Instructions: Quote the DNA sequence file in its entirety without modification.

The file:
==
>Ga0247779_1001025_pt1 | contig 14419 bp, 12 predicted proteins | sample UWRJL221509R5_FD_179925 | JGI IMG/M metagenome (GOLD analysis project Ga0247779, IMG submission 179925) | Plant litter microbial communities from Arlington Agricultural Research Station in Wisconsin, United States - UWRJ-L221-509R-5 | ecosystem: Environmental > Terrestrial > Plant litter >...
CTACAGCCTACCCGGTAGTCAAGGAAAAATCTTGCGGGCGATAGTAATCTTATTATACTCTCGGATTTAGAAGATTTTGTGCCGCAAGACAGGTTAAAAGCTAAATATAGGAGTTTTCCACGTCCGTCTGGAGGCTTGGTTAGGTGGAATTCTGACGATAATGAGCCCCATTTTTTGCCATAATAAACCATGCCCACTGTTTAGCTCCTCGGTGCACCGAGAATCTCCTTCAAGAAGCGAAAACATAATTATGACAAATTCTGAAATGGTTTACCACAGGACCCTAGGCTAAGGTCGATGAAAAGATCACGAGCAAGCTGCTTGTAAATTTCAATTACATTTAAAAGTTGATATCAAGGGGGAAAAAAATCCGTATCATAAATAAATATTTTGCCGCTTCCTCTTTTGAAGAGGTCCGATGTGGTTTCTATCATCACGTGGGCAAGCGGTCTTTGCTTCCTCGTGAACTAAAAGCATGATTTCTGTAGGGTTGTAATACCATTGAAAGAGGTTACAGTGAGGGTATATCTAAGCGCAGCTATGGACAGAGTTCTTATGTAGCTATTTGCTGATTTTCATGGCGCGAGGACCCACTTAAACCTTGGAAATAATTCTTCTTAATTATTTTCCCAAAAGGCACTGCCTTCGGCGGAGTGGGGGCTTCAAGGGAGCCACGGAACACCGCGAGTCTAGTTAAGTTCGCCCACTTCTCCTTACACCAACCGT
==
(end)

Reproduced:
>Ga0247779_1001025_pt1 | contig 14419 bp, 12 predicted proteins | sample UWRJL221509R5_FD_179925 | JGI IMG/M metagenome (GOLD analysis project Ga0247779, IMG submission 179925) | Plant litter microbial communities from Arlington Agricultural Research Station in Wisconsin, United States - UWRJ-L221-509R-5 | ecosystem: Environmental > Terrestrial > Plant litter >...
CTACAGCCTACCCGGTAGTCAAGGAAAAATCTTGCGGGCGATAGTAATCTTATTATACTCTCGGATTTAGAAGATTTTGTGCCGCAAGACAGGTTAAAAGCTAAATATAGGAGTTTTCCACGTCCGTCTGGAGGCTTGGTTAGGTGGAATTCTGACGATAATGAGCCCCATTTTTTGCCATAATAAACCATGCCCACTGTTTAGCTCCTCGGTGCACCGAGAATCTCCTTCAAGAAGCGAAAACATAATTATGACAAATTCTGAAATGGTTTACCACAGGACCCTAGGCTAAGGTCGATGAAAAGATCACGAGCAAGCTGCTTGTAAATTTCAATTACATTTAAAAGTTGATATCAAGGGGGAAAAAAATCCGTATCATAAATAAATATTTTGCCGCTTCCTCTTTTGAAGAGGTCCGATGTGGTTTCTATCATCACGTGGGCAAGCGGTCTTTGCTTCCTCGTGAACTAAAAGCATGATTTCTGTAGGGTTGTAATACCATTGAAAGAGGTTACAGTGAGGGTATATCTAAGCGCAGCTATGGACAGAGTTCTTATGTAGCTATTTGCTGATTTTCATGGCGCGAGGACCCACTTAAACCTTGGAAATAATTCTTCTTAATTATTTTCCCAAAAGGCACTGCCTTCGGCGGAGTGGGGGCTTCAAGGGAGCCACGGAACACCGCGAGTCTAGTTAAGTTCGCCCACTTCTCCTTACACCAACCGT